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me. The secretary -was a. bland,
brieht4iyed old man. I told my story.
I also- recited my suspicions: I could
ee that he was becoming interested
"You think the man who palmed
4he missing "antique "ring today is a
professional, eh?" he inquired,
"I am certain of it"
"And "'that you would know him
"I surely would. See here.v i crie'd,
"I noticed something peculiar. He
did not seem able to raise one hand
higher than -his .chest. He tried to
fleck away a ' grain of dust on his
cheek and I noticed him wince as
though ithurtihimr lt"was'a peculiar
motion. Besides -his eyes. I am go
ing to find that -man'," I-continued
desperately. "I want to clear myself
of any possible suspicion."
"See here" said the, secretary. "I
like your talk. -Nobody thinks .of sus
pecting yojufor- these robberies have
become an every-day evdnt. I want
to say this, however;, if you., succeed
in running down the gang who are
guilty of these systematic - pecula
tions, the Jewelers' Board" of Trade
will pay you a reward of one thou
sand dollars." " " .
"I'm going to .try; 'and earn it,". I
said, and forthwith -started to make
thV effort.. What first, .did was jto
slightly disguise my face. Then I
made it iny business to visit a regu
lar circle "of the big down, town "jew
elry stores. .
I struck, my quarry :the third day.
At a street corner' occupied by one of
the leading diamond houses, my at
tention .was attracted'to a man and a
woman- conversing, -The man's eyes
first gave me .a.liint of something fa
iniliar. The woman had opened. Iter
handbag and. given him an apple. As
he took It, 'I. noticed the. same fore
shortened movement of the arm that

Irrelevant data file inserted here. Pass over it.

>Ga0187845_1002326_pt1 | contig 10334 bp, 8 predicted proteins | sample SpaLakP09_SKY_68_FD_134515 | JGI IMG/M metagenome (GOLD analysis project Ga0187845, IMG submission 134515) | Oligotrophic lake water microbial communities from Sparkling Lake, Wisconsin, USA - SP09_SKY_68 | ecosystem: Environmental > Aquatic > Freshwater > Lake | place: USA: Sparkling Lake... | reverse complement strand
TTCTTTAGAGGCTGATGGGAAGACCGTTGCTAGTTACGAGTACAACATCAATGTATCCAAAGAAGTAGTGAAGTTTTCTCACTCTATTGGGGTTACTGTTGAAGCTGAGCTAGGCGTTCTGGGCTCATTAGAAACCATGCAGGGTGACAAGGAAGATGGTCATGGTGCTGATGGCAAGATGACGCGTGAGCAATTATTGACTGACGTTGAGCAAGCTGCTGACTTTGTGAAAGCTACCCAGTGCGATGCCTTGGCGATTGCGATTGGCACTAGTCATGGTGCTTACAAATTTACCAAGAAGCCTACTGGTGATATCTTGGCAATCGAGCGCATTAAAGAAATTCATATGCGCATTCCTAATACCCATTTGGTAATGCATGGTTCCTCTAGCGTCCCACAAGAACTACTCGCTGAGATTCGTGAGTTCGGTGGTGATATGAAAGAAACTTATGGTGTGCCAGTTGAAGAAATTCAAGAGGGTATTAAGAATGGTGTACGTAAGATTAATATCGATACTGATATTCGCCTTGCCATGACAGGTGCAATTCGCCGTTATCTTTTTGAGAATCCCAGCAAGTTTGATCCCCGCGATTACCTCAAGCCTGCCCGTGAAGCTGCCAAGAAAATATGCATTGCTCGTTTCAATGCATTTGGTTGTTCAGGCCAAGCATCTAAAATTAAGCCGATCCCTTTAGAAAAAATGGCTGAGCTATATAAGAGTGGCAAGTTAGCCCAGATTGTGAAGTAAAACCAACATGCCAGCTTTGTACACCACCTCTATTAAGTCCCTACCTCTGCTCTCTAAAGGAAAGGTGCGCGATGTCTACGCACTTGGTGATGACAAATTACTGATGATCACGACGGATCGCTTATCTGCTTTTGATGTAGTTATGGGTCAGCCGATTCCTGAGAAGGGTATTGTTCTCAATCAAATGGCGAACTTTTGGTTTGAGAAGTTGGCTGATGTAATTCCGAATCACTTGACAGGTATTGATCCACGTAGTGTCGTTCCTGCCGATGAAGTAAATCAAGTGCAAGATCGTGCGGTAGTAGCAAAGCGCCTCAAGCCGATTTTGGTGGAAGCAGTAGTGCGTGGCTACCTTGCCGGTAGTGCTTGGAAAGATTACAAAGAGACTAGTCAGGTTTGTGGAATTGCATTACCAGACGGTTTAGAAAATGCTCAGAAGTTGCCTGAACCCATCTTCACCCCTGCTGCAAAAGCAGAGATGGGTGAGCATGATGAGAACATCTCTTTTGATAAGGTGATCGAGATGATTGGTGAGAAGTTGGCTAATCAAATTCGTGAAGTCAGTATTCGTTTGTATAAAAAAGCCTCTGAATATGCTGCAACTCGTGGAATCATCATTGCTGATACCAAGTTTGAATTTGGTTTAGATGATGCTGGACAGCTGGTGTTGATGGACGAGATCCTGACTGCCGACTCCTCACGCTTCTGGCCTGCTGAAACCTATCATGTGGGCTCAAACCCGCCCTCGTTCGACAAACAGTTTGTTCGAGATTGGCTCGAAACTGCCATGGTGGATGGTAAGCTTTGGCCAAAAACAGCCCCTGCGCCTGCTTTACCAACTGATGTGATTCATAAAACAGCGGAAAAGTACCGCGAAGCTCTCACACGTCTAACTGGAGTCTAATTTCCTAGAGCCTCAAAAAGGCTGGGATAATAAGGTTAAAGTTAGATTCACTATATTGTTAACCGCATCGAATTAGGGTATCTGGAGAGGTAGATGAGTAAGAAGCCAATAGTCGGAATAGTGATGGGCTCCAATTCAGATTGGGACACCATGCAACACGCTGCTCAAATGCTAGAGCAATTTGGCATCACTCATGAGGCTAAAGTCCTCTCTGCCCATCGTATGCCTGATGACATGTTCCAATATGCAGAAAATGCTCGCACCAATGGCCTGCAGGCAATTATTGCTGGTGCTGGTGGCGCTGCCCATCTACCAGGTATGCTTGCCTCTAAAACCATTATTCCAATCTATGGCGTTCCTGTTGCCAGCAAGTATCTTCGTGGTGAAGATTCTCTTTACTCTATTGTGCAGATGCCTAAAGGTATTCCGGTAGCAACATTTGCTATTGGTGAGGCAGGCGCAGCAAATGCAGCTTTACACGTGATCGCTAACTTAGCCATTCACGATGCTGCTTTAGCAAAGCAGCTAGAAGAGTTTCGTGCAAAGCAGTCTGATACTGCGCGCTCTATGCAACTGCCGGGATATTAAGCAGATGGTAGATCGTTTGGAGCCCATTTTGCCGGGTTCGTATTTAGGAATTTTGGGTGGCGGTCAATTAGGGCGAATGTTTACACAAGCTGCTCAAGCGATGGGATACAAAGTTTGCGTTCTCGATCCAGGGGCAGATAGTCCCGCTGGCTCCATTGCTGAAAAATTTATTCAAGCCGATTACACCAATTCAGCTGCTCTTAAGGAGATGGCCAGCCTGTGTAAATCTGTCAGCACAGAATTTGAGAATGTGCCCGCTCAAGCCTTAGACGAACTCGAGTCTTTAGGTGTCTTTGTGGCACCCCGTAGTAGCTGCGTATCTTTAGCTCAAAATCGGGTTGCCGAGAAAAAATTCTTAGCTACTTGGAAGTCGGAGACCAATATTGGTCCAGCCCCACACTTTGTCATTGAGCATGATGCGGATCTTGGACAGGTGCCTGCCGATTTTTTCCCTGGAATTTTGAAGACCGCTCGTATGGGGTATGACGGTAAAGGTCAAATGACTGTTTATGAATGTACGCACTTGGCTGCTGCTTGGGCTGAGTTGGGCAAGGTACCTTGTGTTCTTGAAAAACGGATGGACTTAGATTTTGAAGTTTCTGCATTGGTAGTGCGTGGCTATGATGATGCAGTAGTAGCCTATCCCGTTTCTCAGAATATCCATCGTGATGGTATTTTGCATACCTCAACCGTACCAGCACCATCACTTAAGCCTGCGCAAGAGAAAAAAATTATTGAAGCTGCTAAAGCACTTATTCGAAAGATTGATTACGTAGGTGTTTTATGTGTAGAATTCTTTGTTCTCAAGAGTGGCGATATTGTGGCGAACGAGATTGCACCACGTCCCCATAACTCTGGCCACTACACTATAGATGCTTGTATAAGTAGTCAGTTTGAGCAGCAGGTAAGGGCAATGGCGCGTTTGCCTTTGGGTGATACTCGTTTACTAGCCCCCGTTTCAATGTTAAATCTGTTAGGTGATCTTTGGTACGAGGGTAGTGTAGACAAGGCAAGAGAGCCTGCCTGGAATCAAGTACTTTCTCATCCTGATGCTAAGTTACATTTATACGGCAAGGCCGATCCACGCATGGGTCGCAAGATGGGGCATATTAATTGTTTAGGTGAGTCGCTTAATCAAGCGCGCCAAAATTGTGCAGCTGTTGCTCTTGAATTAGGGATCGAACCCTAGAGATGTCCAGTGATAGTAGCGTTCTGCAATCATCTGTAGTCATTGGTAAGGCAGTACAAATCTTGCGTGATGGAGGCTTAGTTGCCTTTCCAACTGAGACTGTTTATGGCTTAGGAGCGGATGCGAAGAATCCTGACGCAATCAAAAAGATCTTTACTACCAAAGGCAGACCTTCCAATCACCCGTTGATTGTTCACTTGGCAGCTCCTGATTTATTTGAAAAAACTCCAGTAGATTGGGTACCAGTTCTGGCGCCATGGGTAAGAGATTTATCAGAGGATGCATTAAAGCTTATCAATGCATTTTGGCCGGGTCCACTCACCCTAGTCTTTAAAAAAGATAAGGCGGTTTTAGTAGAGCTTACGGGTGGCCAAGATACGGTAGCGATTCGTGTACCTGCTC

I so well remembered. He'sllpped the
apple, into his' pocket. Then Both en
tered the diamond shop The woman
dow and noted .their evry move
ment. " The fashionably dressed
woman was shown a tray of unset
stones. She asked to be' shown some
other gems. Her companion drew,
nearer to the tray. There. was a rapid
movement I could not'follow. I saw
the woman take .her gum from her
mouth.v'Then the man strolled care
lessly to. the door, tossed the core- of
the apple into the street and camfe'
back to the side of his,companion. "'
I was after that apple core double-1
quick. Then as 'I returned to the win
dow!; T witnessed an exciting tableau
inside and stole thitheV.m'yjelf;
Apparently the couple had;, found
nothing tq -suit them and started to
leave the store. Suddenly thessales
man called to the, floorwalker and ran
out from behing thecounter, j
"TwDz-diamonds" ar(e: nilssing from
the tray;" he- declared T.
"Db.'ypu .darA to jnsinuafftthat we
took them? "blustered myr.nlan.
"The idea" sniffed. 'the woman,
royally'-.magnifii?ent .in her. iqueenly
scorn . : - x '
"Youtmust submit to a search,"
saltherderkfinniy. ; ,;
"Youhall suffer for this indig
nity!" cried tJieiiman? A' "
They accompanied ";the salesman,
who was joined by a lady clerk, to re
tiring rooms. I glided -up tojthe spot
where they had stood- at the counter.
I slipped my fingers along the under
edge, of the show case.
The two Buspects came out of tne
retiring rooms threatening but trium
phant. ; The missing gems had not
"I shall start a suit through my
lawyer at once," said the man and
moved towards the counter, against
which his umbrella rested.
"Wait," I said, and blocked his way.
"Examine that," I added,, extending
the apple core to the astonished, clerk.
Ana jtnat, Jpo-1 uauueu aaa or
gum to the poorwalker. ' '
"Wnat does tms mean .' inquired
the salesman vaguely , and then his
I .followed them asjar,as;taewin- J eye. Tested ona sjmrkhhg eye of light